(4) Note purchase agreement: Agreement used for moving funds between the entities.

MANAGING YOUR EMPLOYEES

Employment laws are quite complex in the US and not all terms, such as non-competition, can be enforced in every state. Remember to use a US “offer letter” instead of your European employment agreement templates, and make sure to have a confidentiality and IP assignment agreement signed with all employees of the company.

Employment related litigation is a substantial risk in the US. Even though US employees can theoretically either resign or get fired “at will”, i.e. without notice or cause, the termination of an employee’s term at the company should always be handled in a delicate manner. This, in order to avoid the significant risks associated with claims or litigation due to discrimination, harassment, or other misconduct by the company.

Further, make sure that the current employee stock option plan (ESOP) of the company is aligned with US standards. This becomes essential when hiring key employees from the US, and is something US investors might want to see reflected in the company’s cap table as well, in a form of available equity for incentivizing future employees with stock options. For this purpose, we warmly recommend you check out the Index Ventures’ guide to employee stock options.

Documents needed to properly manage your employees:

(1) Offer letter: US version of an agreement similar to an employment agreement.

(2) Employee confidential info & invention assignment agreement: Basically, an agreement intended to keep the employee from disclosing any confidential info about the company’s business to outsiders, and requiring her to assign all or some of her previously developed intellectual property to the company.

(3) Indemnification agreement: Agreement for directors and officers to minimize potential personal liability for actions taken in their capacity as members of the board and management of the company.

(4) Consulting, advisor, paid intern, unpaid intern agreements: Agreements for certain type of short-term workforce. Important to remember to include the confidentiality and IP assignment clauses in these as well.

(5) Independent contractor agreements: Agreement where the party being hired is explicitly stated not to be an employee for legal and taxation purposes. An even more flexible form of short-term workforce agreement than the ones mentioned above.

ESTA & Visa

Work Visas in the US are divided into two categories: (1) immigrant/permanent and (2) non-immigrant/temporary Visas. You are allowed to conduct business negotiations on an Electronic System for Travel Authorization (ESTA), but not to seek employment in the US. As soon as the business starts to take off seriously and you need to spend more than a few months in the US, you will need to get either a temporary or a permanent Visa. For this, hire a reputable immigration lawyer, with a successful track record of obtaining Visas for foreign employees of US based companies. This will be somewhat expensive, but the costs should not exceed $ 7,5k.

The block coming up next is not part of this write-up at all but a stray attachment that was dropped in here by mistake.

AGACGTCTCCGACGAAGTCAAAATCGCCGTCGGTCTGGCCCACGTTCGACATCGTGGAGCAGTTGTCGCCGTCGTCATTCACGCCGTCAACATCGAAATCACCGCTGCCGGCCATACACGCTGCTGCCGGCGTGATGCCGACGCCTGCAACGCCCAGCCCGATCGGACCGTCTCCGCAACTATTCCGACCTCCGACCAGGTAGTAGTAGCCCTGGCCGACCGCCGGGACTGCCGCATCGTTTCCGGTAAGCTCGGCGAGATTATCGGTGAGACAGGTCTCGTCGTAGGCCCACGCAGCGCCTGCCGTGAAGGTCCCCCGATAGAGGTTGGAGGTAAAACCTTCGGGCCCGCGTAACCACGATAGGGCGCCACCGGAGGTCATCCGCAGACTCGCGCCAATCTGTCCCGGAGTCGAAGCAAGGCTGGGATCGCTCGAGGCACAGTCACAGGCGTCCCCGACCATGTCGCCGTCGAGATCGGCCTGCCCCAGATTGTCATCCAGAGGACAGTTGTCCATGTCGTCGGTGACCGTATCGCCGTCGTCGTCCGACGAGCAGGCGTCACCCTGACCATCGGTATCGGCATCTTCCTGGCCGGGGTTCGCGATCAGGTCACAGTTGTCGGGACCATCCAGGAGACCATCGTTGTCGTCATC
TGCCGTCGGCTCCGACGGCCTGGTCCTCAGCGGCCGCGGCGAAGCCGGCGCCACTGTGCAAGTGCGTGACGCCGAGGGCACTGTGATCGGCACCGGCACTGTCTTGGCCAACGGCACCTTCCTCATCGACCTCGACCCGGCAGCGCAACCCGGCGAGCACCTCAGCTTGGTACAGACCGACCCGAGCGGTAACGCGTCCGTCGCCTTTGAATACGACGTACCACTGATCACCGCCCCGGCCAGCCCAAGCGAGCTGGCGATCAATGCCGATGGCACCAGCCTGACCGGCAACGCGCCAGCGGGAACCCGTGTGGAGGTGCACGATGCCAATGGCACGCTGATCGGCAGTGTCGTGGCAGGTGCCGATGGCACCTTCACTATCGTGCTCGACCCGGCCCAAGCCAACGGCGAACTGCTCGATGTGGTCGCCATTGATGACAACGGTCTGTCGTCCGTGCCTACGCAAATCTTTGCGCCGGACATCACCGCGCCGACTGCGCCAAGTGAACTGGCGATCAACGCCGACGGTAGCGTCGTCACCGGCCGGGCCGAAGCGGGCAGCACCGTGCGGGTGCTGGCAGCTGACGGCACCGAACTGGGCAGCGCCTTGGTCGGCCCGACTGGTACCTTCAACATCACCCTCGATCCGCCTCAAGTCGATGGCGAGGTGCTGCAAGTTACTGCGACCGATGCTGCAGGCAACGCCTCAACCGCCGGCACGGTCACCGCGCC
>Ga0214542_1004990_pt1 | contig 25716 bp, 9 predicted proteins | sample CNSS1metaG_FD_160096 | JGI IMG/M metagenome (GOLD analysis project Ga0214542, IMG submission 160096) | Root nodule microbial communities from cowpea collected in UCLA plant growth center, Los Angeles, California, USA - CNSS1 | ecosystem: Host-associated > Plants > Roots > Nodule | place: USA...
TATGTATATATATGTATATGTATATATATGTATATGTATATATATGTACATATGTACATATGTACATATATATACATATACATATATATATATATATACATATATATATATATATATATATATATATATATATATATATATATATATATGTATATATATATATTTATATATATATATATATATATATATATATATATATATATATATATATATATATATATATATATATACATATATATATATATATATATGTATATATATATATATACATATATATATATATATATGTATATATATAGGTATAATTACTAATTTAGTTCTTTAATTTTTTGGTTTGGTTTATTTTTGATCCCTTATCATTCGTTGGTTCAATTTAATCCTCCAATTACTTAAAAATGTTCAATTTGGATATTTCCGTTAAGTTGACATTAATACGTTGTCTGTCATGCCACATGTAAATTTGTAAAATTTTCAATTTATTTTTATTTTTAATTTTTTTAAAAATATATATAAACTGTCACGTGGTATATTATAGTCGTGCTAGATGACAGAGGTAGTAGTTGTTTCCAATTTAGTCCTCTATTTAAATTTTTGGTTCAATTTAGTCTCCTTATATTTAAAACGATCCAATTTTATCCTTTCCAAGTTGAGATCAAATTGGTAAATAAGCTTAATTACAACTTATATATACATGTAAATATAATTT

OTHER PRACTICAL MATTERS

Acquire an Employer Identification Number (EIN) for your company

Every business in the US needs an Employer identification number (EIN). After the incorporation is done, you can fill form SS4 and call the IRS Philadelphia Center directly at (800) 829–4933 (this is the only office in the US that processes EINs for foreign businesses looking to incorporate in the US). They will give you the EIN on the phone.

Make sure to get a US bank account

You will need a business checking account with a US bank for your business. If you already have a personal bank account with a US bank, you can try calling them to open a business checking account. Make sure that the company has good online banking services and depending on your line of business, you may also want to get cheques (yes, they still exist, and some subcontractors even prefer them).

Most banks have different pricing models for start-ups. Remember to bargain to get a good deal, as the banks will make sure to lift the price, as soon as your transactions start to increase. Silicon Valley Bank and Chase were recommended to Carbo Culture, of which the company chose the former, as SvB had their own manager specialized in companies dealing with clean technologies, and they did not shy away at them, despite Carbo Culture being a newly established company with foreign founders.

US address

In addition to a US bank account, you also need a physical US address for receiving your business documents. There are several mail forwarding service providers charging varying rates, Carbo Culture for example decided to go with Virtualpostmail.

Accounting

This is something that you will want to outsource, especially if you are not set up to speed with tax compliance laws or if you are incorporated in Delaware and your company needs permits to work in California, or if you simply want your payroll and bookkeeping to be handled by someone else.

Carbo Culture chose to go with Slimaccounting, because of the easiness to work with them, and the company having all the tools digital. They also agreed to work with the Finnish parent company’s external CFO to merge the books monthly for accurate investor reporting. For now, Carbo Culture is also using Xero for accounting, Gusto for payroll, an online bank for paying bills, and a shared Dropbox folder for saving receipts.

When it comes to accounting in the beginning, we suggest you keep things as simple as possible — you can always add complexity as you go. Agree with your accountant and/or finance manager that payments under e.g. $ 300 may be paid by them, and everything above that (e.g. credit card bills) should be verified and approved by you.

Finally, as no legal advice would be complete without a disclaimer… this article should not be regarded as a legal advice of any kind ;)

Agree, disagree, find it helpful? Do let us know by shooting us a message at aleksis@wave.ventures or henrietta@carboculture.com!

// Aleksis & Henrietta